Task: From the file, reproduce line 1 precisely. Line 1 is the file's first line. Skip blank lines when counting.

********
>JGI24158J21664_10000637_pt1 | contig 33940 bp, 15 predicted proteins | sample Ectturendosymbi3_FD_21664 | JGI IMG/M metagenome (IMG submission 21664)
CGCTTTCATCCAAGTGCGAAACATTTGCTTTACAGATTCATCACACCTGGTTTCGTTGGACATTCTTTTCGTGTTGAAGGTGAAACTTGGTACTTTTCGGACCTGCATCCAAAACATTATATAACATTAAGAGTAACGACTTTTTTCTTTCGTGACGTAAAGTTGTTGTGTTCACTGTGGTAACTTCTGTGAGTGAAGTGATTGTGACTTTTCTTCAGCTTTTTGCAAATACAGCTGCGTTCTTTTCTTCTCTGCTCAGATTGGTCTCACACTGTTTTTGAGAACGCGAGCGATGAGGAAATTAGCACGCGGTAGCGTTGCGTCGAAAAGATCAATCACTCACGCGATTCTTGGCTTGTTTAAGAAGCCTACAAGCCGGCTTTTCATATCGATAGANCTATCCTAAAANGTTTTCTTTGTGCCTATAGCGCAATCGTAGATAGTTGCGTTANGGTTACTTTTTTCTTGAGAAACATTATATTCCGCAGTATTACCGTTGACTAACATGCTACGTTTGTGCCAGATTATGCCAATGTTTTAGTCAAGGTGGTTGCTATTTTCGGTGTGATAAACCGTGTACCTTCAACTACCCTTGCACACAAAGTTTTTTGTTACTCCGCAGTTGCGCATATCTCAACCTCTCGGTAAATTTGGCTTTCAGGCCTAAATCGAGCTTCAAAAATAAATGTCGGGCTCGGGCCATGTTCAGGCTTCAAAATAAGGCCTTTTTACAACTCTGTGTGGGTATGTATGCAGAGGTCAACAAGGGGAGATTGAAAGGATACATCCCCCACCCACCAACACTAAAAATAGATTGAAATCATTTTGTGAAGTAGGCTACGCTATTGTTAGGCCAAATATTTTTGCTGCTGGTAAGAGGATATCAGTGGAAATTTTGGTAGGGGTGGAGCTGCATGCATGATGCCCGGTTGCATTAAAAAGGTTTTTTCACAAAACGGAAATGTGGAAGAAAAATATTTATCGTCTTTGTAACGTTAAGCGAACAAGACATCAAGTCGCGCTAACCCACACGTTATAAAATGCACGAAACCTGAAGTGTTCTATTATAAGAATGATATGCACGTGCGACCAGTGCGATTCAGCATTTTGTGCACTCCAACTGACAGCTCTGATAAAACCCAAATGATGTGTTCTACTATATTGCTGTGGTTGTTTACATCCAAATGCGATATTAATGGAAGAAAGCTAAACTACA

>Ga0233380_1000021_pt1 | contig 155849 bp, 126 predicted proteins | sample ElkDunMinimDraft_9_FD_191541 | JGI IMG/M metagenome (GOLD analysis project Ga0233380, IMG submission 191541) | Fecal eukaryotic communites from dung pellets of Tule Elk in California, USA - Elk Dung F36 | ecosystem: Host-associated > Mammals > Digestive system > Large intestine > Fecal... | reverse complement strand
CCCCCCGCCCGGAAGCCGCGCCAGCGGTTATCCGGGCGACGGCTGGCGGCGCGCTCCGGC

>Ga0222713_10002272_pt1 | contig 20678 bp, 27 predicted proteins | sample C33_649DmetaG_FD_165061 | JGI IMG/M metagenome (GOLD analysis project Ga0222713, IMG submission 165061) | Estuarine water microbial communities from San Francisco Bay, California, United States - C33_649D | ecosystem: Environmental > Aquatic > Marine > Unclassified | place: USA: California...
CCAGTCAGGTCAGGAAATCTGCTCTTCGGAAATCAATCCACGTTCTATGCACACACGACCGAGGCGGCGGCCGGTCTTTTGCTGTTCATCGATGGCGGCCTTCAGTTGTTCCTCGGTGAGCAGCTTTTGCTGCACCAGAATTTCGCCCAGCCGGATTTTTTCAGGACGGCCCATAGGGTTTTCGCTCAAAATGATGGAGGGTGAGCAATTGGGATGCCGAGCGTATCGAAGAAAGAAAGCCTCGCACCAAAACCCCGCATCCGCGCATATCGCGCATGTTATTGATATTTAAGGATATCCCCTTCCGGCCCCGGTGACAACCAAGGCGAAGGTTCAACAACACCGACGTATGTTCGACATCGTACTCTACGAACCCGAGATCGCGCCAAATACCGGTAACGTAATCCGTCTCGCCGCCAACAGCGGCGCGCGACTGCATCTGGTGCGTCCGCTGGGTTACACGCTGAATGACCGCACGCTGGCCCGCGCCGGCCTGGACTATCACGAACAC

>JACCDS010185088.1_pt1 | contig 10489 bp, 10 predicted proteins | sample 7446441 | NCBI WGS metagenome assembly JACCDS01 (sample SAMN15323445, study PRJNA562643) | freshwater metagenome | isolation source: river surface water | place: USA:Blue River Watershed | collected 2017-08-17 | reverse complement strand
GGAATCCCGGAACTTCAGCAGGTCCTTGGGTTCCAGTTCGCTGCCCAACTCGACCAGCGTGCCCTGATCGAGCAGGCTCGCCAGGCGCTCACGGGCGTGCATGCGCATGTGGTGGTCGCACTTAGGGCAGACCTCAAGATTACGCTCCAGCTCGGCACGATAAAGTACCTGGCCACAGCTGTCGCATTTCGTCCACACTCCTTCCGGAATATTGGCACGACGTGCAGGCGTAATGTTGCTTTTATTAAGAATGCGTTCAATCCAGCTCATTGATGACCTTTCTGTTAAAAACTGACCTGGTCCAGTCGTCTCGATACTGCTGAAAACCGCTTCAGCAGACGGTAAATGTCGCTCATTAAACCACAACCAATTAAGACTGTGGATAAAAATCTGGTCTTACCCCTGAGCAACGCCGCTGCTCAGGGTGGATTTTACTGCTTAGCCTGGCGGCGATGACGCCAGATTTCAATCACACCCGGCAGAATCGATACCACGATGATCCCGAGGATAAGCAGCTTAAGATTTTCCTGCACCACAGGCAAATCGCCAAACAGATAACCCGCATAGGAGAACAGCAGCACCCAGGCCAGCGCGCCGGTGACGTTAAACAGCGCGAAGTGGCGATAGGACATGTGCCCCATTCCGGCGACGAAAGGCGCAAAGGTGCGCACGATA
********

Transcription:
>JGI24158J21664_10000637_pt1 | contig 33940 bp, 15 predicted proteins | sample Ectturendosymbi3_FD_21664 | JGI IMG/M metagenome (IMG submission 21664)